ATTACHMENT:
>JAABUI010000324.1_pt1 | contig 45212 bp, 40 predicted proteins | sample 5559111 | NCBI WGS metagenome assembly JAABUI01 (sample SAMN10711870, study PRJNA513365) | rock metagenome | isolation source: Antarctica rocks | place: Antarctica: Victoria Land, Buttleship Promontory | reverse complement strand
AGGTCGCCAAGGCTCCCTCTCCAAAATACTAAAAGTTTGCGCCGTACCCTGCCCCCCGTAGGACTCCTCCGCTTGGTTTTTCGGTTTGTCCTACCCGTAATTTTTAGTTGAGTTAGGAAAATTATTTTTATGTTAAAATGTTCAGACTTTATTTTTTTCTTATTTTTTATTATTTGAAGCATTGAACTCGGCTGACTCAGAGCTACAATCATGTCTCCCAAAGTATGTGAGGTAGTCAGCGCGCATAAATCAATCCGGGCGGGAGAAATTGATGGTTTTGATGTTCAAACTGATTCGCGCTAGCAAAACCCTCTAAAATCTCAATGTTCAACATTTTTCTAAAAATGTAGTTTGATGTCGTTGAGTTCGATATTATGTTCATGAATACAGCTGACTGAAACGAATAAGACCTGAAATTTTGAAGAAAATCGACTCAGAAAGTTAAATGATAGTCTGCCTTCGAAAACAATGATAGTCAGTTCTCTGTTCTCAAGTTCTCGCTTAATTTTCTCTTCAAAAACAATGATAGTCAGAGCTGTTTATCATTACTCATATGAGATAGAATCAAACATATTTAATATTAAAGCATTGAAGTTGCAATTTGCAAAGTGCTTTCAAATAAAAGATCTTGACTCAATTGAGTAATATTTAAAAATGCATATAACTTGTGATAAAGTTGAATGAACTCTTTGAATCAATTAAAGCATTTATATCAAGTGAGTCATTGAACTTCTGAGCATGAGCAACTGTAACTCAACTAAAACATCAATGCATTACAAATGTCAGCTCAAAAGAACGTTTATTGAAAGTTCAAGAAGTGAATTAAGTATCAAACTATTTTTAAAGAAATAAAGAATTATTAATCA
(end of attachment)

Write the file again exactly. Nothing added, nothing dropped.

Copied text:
>JAABUI010000324.1_pt1 | contig 45212 bp, 40 predicted proteins | sample 5559111 | NCBI WGS metagenome assembly JAABUI01 (sample SAMN10711870, study PRJNA513365) | rock metagenome | isolation source: Antarctica rocks | place: Antarctica: Victoria Land, Buttleship Promontory | reverse complement strand
AGGTCGCCAAGGCTCCCTCTCCAAAATACTAAAAGTTTGCGCCGTACCCTGCCCCCCGTAGGACTCCTCCGCTTGGTTTTTCGGTTTGTCCTACCCGTAATTTTTAGTTGAGTTAGGAAAATTATTTTTATGTTAAAATGTTCAGACTTTATTTTTTTCTTATTTTTTATTATTTGAAGCATTGAACTCGGCTGACTCAGAGCTACAATCATGTCTCCCAAAGTATGTGAGGTAGTCAGCGCGCATAAATCAATCCGGGCGGGAGAAATTGATGGTTTTGATGTTCAAACTGATTCGCGCTAGCAAAACCCTCTAAAATCTCAATGTTCAACATTTTTCTAAAAATGTAGTTTGATGTCGTTGAGTTCGATATTATGTTCATGAATACAGCTGACTGAAACGAATAAGACCTGAAATTTTGAAGAAAATCGACTCAGAAAGTTAAATGATAGTCTGCCTTCGAAAACAATGATAGTCAGTTCTCTGTTCTCAAGTTCTCGCTTAATTTTCTCTTCAAAAACAATGATAGTCAGAGCTGTTTATCATTACTCATATGAGATAGAATCAAACATATTTAATATTAAAGCATTGAAGTTGCAATTTGCAAAGTGCTTTCAAATAAAAGATCTTGACTCAATTGAGTAATATTTAAAAATGCATATAACTTGTGATAAAGTTGAATGAACTCTTTGAATCAATTAAAGCATTTATATCAAGTGAGTCATTGAACTTCTGAGCATGAGCAACTGTAACTCAACTAAAACATCAATGCATTACAAATGTCAGCTCAAAAGAACGTTTATTGAAAGTTCAAGAAGTGAATTAAGTATCAAACTATTTTTAAAGAAATAAAGAATTATTAATCA